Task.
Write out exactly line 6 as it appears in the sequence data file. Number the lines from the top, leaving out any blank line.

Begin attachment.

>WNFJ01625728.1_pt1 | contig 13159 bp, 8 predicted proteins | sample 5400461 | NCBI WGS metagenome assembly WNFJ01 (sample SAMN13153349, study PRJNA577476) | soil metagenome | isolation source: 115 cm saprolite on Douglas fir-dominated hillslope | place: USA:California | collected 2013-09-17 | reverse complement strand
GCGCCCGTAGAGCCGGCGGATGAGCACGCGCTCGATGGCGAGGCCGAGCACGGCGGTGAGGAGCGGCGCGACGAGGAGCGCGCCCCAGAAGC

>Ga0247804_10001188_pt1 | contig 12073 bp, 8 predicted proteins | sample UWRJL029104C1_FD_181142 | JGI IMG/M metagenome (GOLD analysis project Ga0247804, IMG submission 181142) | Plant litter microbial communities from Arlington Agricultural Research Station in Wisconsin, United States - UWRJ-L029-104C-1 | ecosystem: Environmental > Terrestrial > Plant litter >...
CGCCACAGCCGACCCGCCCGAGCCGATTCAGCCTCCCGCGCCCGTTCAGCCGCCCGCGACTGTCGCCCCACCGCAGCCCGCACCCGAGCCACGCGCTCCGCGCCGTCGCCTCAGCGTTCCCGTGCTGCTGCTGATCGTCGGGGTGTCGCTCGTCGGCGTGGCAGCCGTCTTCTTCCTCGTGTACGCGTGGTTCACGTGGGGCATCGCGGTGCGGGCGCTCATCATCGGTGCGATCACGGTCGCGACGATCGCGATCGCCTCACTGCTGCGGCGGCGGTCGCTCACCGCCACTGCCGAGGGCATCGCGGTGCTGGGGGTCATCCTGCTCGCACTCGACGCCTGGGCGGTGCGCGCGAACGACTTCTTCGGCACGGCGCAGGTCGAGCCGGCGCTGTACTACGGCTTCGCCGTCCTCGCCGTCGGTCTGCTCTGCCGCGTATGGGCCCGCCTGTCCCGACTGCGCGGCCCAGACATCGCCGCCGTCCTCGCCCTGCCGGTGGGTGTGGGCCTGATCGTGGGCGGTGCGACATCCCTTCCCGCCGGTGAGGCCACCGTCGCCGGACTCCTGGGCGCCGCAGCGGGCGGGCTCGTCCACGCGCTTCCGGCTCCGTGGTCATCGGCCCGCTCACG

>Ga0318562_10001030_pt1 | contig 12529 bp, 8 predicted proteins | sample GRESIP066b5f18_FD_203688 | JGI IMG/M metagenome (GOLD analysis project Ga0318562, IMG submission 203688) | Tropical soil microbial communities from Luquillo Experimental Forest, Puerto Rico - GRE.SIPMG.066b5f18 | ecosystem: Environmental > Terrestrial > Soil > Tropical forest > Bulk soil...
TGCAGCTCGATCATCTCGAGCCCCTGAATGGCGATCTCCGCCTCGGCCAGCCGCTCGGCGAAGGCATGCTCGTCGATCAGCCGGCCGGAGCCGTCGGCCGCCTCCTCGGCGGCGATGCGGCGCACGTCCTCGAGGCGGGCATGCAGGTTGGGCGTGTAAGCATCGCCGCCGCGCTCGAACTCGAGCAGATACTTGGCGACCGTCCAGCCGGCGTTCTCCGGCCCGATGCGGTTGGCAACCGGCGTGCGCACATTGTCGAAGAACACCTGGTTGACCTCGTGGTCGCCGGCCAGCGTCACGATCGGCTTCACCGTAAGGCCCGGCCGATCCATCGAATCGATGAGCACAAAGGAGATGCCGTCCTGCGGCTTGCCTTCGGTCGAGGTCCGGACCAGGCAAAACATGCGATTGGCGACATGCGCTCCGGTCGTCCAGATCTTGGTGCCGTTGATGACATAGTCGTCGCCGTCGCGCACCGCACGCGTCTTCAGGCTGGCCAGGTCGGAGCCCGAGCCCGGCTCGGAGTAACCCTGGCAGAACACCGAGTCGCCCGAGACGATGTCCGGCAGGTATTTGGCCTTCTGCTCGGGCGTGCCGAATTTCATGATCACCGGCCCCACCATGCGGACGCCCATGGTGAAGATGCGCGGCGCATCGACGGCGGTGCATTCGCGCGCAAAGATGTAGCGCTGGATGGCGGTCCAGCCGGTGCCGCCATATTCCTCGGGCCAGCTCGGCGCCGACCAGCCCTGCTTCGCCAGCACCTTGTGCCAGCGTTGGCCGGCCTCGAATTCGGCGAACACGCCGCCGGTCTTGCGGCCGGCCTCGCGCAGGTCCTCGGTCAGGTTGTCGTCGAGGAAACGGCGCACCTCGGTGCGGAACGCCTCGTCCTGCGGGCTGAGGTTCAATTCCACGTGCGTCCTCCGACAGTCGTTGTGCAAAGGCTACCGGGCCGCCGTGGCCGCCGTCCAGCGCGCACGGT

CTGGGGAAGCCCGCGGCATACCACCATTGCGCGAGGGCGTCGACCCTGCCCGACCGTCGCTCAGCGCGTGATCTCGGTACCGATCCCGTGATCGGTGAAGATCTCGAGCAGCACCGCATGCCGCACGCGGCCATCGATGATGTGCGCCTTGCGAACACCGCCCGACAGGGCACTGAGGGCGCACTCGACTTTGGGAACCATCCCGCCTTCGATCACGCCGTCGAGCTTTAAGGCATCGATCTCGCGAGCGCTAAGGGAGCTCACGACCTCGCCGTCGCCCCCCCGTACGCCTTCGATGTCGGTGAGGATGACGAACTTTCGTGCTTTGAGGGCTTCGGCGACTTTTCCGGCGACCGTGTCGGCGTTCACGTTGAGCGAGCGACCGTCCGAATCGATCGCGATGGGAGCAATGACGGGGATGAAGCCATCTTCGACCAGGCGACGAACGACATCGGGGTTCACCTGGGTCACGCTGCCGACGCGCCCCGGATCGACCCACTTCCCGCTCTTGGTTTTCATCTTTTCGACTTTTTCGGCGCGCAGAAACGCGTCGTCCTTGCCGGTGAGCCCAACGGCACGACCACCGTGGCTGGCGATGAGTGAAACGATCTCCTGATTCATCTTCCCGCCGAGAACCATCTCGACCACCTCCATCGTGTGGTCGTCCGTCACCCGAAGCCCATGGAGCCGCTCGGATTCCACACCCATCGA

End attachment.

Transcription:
TGCAGCTCGATCATCTCGAGCCCCTGAATGGCGATCTCCGCCTCGGCCAGCCGCTCGGCGAAGGCATGCTCGTCGATCAGCCGGCCGGAGCCGTCGGCCGCCTCCTCGGCGGCGATGCGGCGCACGTCCTCGAGGCGGGCATGCAGGTTGGGCGTGTAAGCATCGCCGCCGCGCTCGAACTCGAGCAGATACTTGGCGACCGTCCAGCCGGCGTTCTCCGGCCCGATGCGGTTGGCAACCGGCGTGCGCACATTGTCGAAGAACACCTGGTTGACCTCGTGGTCGCCGGCCAGCGTCACGATCGGCTTCACCGTAAGGCCCGGCCGATCCATCGAATCGATGAGCACAAAGGAGATGCCGTCCTGCGGCTTGCCTTCGGTCGAGGTCCGGACCAGGCAAAACATGCGATTGGCGACATGCGCTCCGGTCGTCCAGATCTTGGTGCCGTTGATGACATAGTCGTCGCCGTCGCGCACCGCACGCGTCTTCAGGCTGGCCAGGTCGGAGCCCGAGCCCGGCTCGGAGTAACCCTGGCAGAACACCGAGTCGCCCGAGACGATGTCCGGCAGGTATTTGGCCTTCTGCTCGGGCGTGCCGAATTTCATGATCACCGGCCCCACCATGCGGACGCCCATGGTGAAGATGCGCGGCGCATCGACGGCGGTGCATTCGCGCGCAAAGATGTAGCGCTGGATGGCGGTCCAGCCGGTGCCGCCATATTCCTCGGGCCAGCTCGGCGCCGACCAGCCCTGCTTCGCCAGCACCTTGTGCCAGCGTTGGCCGGCCTCGAATTCGGCGAACACGCCGCCGGTCTTGCGGCCGGCCTCGCGCAGGTCCTCGGTCAGGTTGTCGTCGAGGAAACGGCGCACCTCGGTGCGGAACGCCTCGTCCTGCGGGCTGAGGTTCAATTCCACGTGCGTCCTCCGACAGTCGTTGTGCAAAGGCTACCGGGCCGCCGTGGCCGCCGTCCAGCGCGCACGGT